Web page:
Suicide is one of the three leading causes of death in the Netherlands in people aged 15-44, and has a substantial impact on families and society. Suicide is always preceded by acute suicidality, i.e. a sudden increase of suicidal ideations, behaviors and attempts (1). Developing interventions for acute suicidality and understanding its pathophysiological mechanisms is the best way to prevent suicide. Though acute suicidality is co-occurrent with a wide range of mental disorders, in the current diagnostic manuals (DSM IV and 5) acute suicidality can only be diagnosed as a symptom of major depression or borderline personality disorder. Consequently, acute suicidality has hardly been investigated as a discrete and independent therapeutic target by itself, hampering research and progress regarding treatment of suicide.
Nevertheless, in recent years a few pharmacological treatment options have been examined for suicidality, such as clozapine, lithium and antidepressants (2, 3). Very recently, ketamine has been regarded as a new, potential effective drug for suicidality. Ketamine is an N-methyl-D-aspartate receptor (NMDAR) antagonist that is mainly used for anesthesia and pain relief (4). Subanesthetic doses of intravenous ketamine have been shown to resolve immediately depressive symptoms and suicidal ideation in depressed patients (5-7). However, the effect of ketamine has never been investigated on acute suicidality as such, and intravenous ketamine is not convenient as an administration route for treating acute suicidal patients.
Thus, with this project, we propose to examine the efficacy of ketamine in acute suicidality by itself, regardless of the underlying disorder, when applied as a single intranasal administration to suicidal patients presenting on emergency or psychiatry wards. We hypothesize that intranasal ketamine will have immediate anti-suicidal effects in the acute setting, enabling treatment of the primary, underlying disorder. To prove efficacy of ketamine for acute suicidality we propose a two-site double-blind randomized placebo controlled study. With a power level of 80% and an estimated large effect size of 0,5, based on former ketamine trials in depression (6, 8, 9), we will include 128 subjects. Patients will be included when they present with acute suicidality, defined as a rapid increase in suicidal ideation or behaviour from the patient’s baseline in the last 24 hours, with a cut-off score of 7 or above on the Beck Scale for Suicide Ideation (BSSI). Sixty-four participants will be randomly allocated to a single administration of 50mg intranasal ketamine and 64 participants to 4.5mg midazolam as active placebo. Except for minor dissociative symptoms and small changes in systolic blood pressure, 50mg intranasal ketamine was found to be safe in previous studies. Our primary endpoint will be change in suicidality scores on the BSSI between baseline and 180 minutes after the intervention. In addition, we will measure suicidality at 60 minutes and 1, 3 and 7 days after the intervention. Other secondary clinical outcomes are number of suicide attempts and suicides, and anti-depressive and psychotomimetic effects.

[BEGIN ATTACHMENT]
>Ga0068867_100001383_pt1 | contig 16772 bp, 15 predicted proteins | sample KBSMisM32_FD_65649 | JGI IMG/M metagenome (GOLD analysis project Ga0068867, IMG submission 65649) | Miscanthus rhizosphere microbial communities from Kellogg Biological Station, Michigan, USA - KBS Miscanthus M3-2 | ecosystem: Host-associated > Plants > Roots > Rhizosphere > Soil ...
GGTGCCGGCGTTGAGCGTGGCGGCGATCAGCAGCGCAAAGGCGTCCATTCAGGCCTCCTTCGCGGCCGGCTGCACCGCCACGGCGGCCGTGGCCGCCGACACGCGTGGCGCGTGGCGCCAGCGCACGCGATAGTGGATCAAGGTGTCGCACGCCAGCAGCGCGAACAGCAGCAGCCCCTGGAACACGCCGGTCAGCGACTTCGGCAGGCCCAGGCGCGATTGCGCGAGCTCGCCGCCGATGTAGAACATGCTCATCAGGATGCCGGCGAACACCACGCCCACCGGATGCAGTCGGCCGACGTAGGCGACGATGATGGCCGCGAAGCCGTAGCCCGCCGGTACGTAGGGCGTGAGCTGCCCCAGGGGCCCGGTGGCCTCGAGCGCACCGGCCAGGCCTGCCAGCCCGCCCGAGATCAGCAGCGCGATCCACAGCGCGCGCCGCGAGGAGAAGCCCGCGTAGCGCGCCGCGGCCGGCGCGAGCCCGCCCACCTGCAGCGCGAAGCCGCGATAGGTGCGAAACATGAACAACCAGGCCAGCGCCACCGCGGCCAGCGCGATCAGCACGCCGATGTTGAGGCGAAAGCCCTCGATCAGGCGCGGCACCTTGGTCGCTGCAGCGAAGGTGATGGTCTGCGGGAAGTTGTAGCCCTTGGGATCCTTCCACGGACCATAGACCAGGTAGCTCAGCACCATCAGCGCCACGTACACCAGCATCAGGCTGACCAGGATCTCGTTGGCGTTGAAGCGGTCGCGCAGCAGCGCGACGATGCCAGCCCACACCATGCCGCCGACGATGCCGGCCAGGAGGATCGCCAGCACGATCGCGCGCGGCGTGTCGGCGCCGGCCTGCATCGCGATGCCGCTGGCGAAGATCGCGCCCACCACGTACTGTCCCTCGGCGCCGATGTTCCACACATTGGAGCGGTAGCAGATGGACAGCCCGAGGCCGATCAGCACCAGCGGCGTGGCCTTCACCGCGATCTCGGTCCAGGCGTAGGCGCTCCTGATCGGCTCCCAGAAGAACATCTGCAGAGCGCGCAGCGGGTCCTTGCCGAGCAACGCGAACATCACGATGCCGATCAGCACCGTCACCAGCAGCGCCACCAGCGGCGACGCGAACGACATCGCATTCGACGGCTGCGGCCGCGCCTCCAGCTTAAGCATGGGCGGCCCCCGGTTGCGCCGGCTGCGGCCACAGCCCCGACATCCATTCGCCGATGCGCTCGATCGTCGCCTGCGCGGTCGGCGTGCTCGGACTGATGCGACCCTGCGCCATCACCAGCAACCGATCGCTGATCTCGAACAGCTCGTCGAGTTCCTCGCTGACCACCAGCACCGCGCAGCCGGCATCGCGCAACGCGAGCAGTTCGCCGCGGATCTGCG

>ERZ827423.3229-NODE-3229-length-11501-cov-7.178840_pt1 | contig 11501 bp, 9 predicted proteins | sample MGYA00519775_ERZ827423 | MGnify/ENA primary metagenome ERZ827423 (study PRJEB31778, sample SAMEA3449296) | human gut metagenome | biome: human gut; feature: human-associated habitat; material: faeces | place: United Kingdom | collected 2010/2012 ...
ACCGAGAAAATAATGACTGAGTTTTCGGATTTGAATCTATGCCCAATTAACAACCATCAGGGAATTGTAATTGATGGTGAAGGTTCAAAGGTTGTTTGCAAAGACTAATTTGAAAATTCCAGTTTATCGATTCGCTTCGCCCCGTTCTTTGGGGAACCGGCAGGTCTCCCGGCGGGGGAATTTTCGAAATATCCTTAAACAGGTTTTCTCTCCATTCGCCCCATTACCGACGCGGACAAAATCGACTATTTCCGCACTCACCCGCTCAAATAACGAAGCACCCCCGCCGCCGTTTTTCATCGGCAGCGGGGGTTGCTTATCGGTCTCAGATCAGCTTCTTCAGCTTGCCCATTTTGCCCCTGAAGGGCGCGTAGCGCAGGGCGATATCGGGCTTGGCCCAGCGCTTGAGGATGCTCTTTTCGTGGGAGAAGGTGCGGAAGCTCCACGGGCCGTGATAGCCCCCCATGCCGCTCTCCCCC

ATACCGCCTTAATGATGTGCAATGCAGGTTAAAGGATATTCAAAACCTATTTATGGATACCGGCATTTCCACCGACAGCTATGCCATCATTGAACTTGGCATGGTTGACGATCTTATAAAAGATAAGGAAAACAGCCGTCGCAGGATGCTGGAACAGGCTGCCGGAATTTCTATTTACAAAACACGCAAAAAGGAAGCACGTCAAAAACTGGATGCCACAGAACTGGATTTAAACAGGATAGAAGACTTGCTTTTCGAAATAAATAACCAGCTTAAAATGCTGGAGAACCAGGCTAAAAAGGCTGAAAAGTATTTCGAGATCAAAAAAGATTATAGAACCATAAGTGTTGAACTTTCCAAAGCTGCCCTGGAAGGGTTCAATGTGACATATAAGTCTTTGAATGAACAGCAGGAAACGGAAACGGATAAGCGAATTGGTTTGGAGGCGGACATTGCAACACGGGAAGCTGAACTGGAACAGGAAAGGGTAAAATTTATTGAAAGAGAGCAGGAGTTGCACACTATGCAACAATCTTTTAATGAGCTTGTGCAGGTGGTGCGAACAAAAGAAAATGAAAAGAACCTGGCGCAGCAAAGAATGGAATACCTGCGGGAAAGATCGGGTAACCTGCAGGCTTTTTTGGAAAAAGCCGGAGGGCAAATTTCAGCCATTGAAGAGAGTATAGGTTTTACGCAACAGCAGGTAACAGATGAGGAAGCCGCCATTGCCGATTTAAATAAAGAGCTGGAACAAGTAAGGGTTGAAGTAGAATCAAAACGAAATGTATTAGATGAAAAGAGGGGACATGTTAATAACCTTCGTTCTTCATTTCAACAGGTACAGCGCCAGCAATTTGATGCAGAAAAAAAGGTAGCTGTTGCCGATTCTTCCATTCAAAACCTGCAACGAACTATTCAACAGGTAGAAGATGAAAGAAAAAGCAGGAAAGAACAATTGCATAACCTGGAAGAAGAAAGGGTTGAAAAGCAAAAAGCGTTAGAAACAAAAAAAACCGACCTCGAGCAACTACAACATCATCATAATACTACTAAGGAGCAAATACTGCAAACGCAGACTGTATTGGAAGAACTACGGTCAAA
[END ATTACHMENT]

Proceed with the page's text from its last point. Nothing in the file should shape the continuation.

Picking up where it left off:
To detect potential biomarkers predicting anti-suicidal response to ketamine, we will measure plasma markers before and after ketamine administration. Since suicidality has been associated with low levels of Brain Derived Neurotrophic Factor (BDNF) (10, 11), and since ketamine may increase BDNF (12), we hypothesize that the anti-suicidal effect of ketamine will correlate with increased plasma BDNF. Secondly, omega-3 poly-unsaturated Fatty Acids (PUFAs) have been shown to negatively correlate with suicidality (13), hence we expect the PUFAs to be lower in subjects that are more severely suicidal. Finally, we will measure neuroimaging markers following the intervention as we expect that ketamine responders and non-responders will differ in glutamate brain levels and connectivity in frontolimbic pathways (13).
We believe that proven efficacy of intranasal ketamine will result in a readily available, easily applicable and cost-effective intervention for suicide. Based on effect-sizes of ketamine trials for suicidality in major depression, we expect that ketamine has the potential to reduce suicidality with 14%, which could amount to 240 less suicides per year in the Netherlands.